Let's unpack that. That "historical cosmologist" (Marx) is dead, so what does he know? Look at all them stars up there! Could be just a natural phenomenon, or could be a big design by God. Assume the latter. Why? Because it feels good to assume the latter? No, just because it's easier.

As in this -
This I believe: that it is intellectually easier to credit a divine intelligence than to submit dumbly to felicitous congeries about nature.
He just doesn't want to "submit" to the other concept - "felicitous congeries" - the idea that you can examine natural phenomena and see how things thing developed - this happened which caused this which cause that and then we got a sky full of stars. Yep, they're pretty, and that is felicitous of course. But empirical science - figuring out what happened from the evidence - here is something he call mere congeries - magic tricks.

I guess we shouldn't have had that Enlightenment.

And maybe I should listen to the radio a bit more.


Penn Jillette (on the left) on display in the offices down at the Goodyear Blimp - he took a ride and left a photo -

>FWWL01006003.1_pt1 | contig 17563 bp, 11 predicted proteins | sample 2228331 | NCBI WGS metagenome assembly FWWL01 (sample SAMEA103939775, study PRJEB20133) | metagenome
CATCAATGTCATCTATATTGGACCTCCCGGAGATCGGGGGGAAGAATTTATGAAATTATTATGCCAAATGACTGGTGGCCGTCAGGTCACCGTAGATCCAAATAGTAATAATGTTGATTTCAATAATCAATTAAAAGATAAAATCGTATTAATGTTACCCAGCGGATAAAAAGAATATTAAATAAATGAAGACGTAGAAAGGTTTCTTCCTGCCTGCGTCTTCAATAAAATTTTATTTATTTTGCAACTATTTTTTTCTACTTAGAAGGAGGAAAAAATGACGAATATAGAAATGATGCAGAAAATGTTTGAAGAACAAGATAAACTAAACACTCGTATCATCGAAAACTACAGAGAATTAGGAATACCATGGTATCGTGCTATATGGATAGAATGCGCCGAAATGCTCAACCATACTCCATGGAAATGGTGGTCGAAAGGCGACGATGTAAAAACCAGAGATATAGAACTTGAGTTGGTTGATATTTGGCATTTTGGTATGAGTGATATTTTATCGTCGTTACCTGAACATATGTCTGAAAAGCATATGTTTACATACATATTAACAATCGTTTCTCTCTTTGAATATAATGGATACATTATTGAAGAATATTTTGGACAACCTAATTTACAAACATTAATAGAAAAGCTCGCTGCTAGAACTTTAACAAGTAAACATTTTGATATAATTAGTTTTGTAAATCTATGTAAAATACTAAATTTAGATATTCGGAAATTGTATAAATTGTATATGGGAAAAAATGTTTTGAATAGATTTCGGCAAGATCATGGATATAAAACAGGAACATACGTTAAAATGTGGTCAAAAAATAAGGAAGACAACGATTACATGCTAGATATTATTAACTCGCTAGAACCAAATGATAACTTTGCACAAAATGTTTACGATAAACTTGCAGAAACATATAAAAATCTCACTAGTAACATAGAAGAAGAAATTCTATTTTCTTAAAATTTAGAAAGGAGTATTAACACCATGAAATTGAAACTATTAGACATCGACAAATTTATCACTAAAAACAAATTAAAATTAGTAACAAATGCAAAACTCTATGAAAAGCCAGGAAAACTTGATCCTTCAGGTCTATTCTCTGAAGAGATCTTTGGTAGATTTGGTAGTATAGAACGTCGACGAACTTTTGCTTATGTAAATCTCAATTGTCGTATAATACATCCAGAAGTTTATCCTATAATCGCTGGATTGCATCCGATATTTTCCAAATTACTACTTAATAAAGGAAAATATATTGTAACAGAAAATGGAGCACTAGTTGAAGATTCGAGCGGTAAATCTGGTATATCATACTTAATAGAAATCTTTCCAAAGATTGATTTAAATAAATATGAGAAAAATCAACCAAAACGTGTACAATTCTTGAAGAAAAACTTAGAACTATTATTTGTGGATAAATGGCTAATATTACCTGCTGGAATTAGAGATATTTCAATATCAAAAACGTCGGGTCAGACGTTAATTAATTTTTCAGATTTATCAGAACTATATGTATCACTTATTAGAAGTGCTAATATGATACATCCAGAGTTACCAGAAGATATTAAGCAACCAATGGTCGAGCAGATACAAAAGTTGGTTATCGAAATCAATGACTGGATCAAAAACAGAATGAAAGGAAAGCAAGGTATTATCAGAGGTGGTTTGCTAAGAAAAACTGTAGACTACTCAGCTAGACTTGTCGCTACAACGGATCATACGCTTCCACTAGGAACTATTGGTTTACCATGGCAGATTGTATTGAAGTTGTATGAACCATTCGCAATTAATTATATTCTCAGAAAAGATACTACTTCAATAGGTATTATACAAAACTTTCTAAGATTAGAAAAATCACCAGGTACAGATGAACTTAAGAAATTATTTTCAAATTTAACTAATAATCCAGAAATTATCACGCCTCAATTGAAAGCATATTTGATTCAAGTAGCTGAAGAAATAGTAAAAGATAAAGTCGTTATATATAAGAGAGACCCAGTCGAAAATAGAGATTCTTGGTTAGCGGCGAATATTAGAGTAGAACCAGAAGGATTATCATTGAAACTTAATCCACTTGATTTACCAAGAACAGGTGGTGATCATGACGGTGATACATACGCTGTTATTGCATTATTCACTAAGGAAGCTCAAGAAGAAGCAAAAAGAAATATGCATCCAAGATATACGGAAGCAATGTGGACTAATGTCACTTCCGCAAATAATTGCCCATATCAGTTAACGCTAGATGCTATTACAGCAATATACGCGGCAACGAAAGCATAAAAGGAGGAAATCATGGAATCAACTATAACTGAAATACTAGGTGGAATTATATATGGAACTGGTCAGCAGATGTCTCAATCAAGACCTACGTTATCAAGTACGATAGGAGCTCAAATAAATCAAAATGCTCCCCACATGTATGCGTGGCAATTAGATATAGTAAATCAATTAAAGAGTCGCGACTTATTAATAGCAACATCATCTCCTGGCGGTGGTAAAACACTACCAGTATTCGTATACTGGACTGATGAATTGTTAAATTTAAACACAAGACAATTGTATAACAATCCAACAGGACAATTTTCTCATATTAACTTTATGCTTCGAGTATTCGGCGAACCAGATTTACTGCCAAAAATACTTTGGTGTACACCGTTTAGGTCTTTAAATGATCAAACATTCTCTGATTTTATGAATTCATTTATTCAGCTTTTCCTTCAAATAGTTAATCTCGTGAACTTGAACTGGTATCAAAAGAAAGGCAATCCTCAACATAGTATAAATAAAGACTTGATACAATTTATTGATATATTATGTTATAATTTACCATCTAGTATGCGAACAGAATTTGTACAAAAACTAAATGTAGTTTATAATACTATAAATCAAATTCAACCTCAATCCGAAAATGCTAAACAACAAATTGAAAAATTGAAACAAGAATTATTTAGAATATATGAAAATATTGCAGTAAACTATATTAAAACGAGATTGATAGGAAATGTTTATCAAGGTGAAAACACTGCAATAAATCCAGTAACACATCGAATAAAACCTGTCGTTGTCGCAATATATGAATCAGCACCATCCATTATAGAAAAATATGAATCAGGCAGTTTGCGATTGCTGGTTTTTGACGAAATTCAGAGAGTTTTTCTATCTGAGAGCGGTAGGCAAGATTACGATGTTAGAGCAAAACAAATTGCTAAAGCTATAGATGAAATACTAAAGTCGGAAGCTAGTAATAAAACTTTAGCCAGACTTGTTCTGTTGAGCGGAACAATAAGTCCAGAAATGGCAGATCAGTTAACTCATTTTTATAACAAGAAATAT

Edward R. Murrow on Hollywood Boulevard

Posted by Alan at 18:33 PST | Post Comment | Permalink
Updated: Monday, 21 November 2005 18:40 PST home

Sunday, 20 November 2005

Topic: Couldn't be so...

Big Story Weekend, or the Sunday Funnies

Sunday, November 20, the newspaper of this odd town out here in the west, the Los Angeles Times, has the scoop of the week, if nothing else at all happens this week – and they ran it on the front page, upper right – dateline Berlin (see photo at end) -

How U.S. Fell Under the Spell of 'Curveball'
The Iraqi informant's German handlers say they had told U.S. officials that his information was 'not proven,' and were shocked when President Bush and Colin L. Powell used it in key prewar speeches.
Bob Drogin and John Goetz, Special to The Times

Ah yes, the Bush administration publicly repeated information from a source known as Curveball despite warnings from his German handlers that the information was unreliable, as in this:
Five senior officials from Germany's Federal Intelligence Service, or BND, said in interviews with The Times that they warned U.S. intelligence authorities that the source, an Iraqi defector code-named Curveball, never claimed to produce germ weapons and never saw anyone else do so.

According to the Germans, President Bush mischaracterized Curveball's information when he warned before the war that Iraq had at least seven mobile factories brewing biological poisons. Then-Secretary of State Colin L. Powell also misstated Curveball's accounts in his prewar presentation to the United Nations on Feb. 5, 2003, the Germans said.

... "This was not substantial evidence," said a senior German intelligence official. "We made clear we could not verify the things he said."